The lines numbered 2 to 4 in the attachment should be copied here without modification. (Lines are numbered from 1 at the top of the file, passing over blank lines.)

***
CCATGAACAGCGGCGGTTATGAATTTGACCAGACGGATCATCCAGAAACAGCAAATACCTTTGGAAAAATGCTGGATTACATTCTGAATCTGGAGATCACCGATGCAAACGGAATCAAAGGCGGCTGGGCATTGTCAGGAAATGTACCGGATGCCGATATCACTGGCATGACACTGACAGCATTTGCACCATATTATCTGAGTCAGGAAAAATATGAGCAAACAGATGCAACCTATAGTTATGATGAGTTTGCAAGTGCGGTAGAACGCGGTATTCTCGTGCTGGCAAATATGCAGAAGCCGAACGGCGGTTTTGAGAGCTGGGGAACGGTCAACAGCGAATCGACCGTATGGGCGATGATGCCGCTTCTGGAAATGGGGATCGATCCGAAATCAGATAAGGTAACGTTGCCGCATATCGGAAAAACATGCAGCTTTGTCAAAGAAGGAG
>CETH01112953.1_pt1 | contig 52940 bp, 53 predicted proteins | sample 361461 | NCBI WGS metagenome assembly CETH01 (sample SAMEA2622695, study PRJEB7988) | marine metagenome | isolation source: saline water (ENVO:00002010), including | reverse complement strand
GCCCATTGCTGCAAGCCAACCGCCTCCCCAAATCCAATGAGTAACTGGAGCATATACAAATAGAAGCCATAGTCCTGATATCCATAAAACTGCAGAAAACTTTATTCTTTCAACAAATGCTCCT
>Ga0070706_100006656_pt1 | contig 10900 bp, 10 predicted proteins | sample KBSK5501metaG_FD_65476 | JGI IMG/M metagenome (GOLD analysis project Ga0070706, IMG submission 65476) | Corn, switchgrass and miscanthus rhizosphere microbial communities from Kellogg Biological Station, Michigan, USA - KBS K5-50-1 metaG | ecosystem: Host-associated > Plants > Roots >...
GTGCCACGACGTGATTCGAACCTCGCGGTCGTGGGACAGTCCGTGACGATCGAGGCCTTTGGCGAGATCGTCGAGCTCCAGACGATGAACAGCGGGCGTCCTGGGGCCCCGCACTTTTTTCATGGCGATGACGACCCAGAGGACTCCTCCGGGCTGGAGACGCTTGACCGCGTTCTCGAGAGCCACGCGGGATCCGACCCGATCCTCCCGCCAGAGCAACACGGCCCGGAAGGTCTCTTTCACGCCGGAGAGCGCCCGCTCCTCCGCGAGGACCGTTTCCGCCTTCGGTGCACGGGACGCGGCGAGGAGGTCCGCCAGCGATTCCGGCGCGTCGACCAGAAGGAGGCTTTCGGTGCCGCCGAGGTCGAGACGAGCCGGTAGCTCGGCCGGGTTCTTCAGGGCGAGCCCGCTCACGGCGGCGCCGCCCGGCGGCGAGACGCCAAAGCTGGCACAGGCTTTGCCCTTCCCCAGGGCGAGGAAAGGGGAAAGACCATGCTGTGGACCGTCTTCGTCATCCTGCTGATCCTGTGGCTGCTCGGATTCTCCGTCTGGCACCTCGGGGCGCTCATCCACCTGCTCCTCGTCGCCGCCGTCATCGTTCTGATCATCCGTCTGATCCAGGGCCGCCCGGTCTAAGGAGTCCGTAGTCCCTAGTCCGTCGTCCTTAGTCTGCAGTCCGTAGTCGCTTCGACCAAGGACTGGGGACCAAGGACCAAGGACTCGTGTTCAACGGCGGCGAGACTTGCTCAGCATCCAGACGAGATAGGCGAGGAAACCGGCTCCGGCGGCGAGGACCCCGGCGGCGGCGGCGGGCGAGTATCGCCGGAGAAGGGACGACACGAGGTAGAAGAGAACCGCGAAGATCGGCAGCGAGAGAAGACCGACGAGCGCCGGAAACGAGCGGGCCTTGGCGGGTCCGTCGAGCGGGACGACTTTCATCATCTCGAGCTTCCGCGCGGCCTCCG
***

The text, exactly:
>CETH01112953.1_pt1 | contig 52940 bp, 53 predicted proteins | sample 361461 | NCBI WGS metagenome assembly CETH01 (sample SAMEA2622695, study PRJEB7988) | marine metagenome | isolation source: saline water (ENVO:00002010), including | reverse complement strand
GCCCATTGCTGCAAGCCAACCGCCTCCCCAAATCCAATGAGTAACTGGAGCATATACAAATAGAAGCCATAGTCCTGATATCCATAAAACTGCAGAAAACTTTATTCTTTCAACAAATGCTCCT
>Ga0070706_100006656_pt1 | contig 10900 bp, 10 predicted proteins | sample KBSK5501metaG_FD_65476 | JGI IMG/M metagenome (GOLD analysis project Ga0070706, IMG submission 65476) | Corn, switchgrass and miscanthus rhizosphere microbial communities from Kellogg Biological Station, Michigan, USA - KBS K5-50-1 metaG | ecosystem: Host-associated > Plants > Roots >...